# [Tugindia] Date of file

Sat Nov 19 06:58:17 CET 2005

On Fri, November 18, 2005 10:36 am, Kapil Hari Paranjape said:
> Hello,
>
> I'm creating some print-outs of some old TeX files.
>
> Is there some way (short of editing the files) to
> get TeX to set the "date" header in the output to
> the date of last modification of the file?

Here is one way to do the job (assuming that you use GNU/Linux or some
Unix and the TeX installation is web2c ie., teTeX or TeXLive):

Few macros to capture the last modified date from the ls -l command of Linux.

==================== start of the macros ========================
\def\mydate #1-- #2 #3 #4 #5 #6\endmydate{\findFileDate#6\@nil}
\def\findFileDate#1 #2 #3 #4\@nil{%
\xdef\dateLastModified{#1\space#2\space#3}%
\xdef\fileName{#4}}

\long\def\printDate{%
\immediate\write18{echo "\string\mydate" > date.tex}%
\immediate\write18{ls -l \jobname.tex >> date.tex}%
\immediate\write18{echo "\string\endmydate" >> date.tex}%
\input date.tex%
\AtEndDocument{%
\par\vfill
File name: \fileName\par
}

\AtBeginDocument{\printDate}

=================== end of macros ======================

Save the above macros in a file, say printdate.tex.

Now issue the command to compile your document in the following fashion:

[pdf]latex -shell-escape '\AtBeginDocument{\input printdate} \input
test.tex'

(assuming your document's file name is test.tex).  I have tested this in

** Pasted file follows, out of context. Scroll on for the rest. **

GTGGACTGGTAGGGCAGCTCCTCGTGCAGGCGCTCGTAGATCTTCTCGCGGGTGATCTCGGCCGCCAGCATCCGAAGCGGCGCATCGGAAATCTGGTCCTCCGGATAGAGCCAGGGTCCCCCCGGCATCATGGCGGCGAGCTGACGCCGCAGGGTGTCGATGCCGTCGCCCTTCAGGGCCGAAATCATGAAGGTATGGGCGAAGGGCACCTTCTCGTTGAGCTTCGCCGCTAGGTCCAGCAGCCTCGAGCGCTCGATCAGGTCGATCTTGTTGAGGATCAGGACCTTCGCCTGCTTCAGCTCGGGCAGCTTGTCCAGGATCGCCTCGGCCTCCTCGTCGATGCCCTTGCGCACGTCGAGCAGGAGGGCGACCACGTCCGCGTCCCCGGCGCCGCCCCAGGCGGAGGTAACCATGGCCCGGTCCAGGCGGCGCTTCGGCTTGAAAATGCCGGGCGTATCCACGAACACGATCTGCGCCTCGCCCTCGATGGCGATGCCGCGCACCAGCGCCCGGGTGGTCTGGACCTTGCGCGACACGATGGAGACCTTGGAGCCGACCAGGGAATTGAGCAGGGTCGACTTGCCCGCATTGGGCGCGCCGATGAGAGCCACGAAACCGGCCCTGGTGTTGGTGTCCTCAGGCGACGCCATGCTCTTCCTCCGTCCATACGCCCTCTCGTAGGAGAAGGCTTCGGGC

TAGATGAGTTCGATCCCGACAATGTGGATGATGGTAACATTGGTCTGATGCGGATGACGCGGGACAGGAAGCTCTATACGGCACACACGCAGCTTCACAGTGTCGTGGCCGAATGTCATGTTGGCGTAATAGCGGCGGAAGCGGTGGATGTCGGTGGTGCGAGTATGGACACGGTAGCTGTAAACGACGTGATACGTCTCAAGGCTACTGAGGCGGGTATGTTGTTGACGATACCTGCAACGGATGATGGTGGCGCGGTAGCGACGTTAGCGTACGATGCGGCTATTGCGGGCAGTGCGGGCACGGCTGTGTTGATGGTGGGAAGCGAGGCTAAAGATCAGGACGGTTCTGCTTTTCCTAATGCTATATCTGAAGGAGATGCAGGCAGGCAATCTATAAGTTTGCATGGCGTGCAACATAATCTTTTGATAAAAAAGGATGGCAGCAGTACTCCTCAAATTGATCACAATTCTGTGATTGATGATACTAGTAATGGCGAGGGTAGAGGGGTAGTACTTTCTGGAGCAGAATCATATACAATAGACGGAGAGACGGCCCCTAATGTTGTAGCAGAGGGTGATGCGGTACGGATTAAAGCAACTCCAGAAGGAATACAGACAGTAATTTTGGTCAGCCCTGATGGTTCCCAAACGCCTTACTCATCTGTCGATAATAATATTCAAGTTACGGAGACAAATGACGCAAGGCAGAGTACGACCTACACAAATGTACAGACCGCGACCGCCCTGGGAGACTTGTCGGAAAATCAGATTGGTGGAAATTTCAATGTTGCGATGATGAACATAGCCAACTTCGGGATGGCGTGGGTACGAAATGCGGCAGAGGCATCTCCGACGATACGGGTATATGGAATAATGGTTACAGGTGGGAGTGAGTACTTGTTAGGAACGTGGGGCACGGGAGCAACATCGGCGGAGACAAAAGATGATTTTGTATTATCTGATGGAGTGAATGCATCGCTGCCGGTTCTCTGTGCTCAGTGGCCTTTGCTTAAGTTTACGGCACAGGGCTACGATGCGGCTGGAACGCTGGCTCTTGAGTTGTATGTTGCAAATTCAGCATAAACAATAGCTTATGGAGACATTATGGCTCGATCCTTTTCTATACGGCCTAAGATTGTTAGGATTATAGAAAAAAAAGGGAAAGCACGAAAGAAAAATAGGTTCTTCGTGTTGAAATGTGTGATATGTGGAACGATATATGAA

my system and works fine as expected.  The filename and file modification
dates are printed at the end of the document.

You might take note that your are invoking shell-escape function of TeX,
meaning TeX escapes from the compilation process and gets a shell to
execute certain functions (here it is ls -l).  After that, it continues
the compilation and finishes as usual.  Be warned that you can do harm to
your system if you dont know what you're doing.

You can modify your class file to include the file modification date as a
footer or whatever, because once \printDate function is executed, you have
two macros defined

1) \fileName   (name of your file which is otherwise available as \jobname)
2) \dateLastModified (file modification date)

You can make use of these macros.  \let\today\dateLastModified will change
the behaviour of the \today macros to the file modification date.

Best

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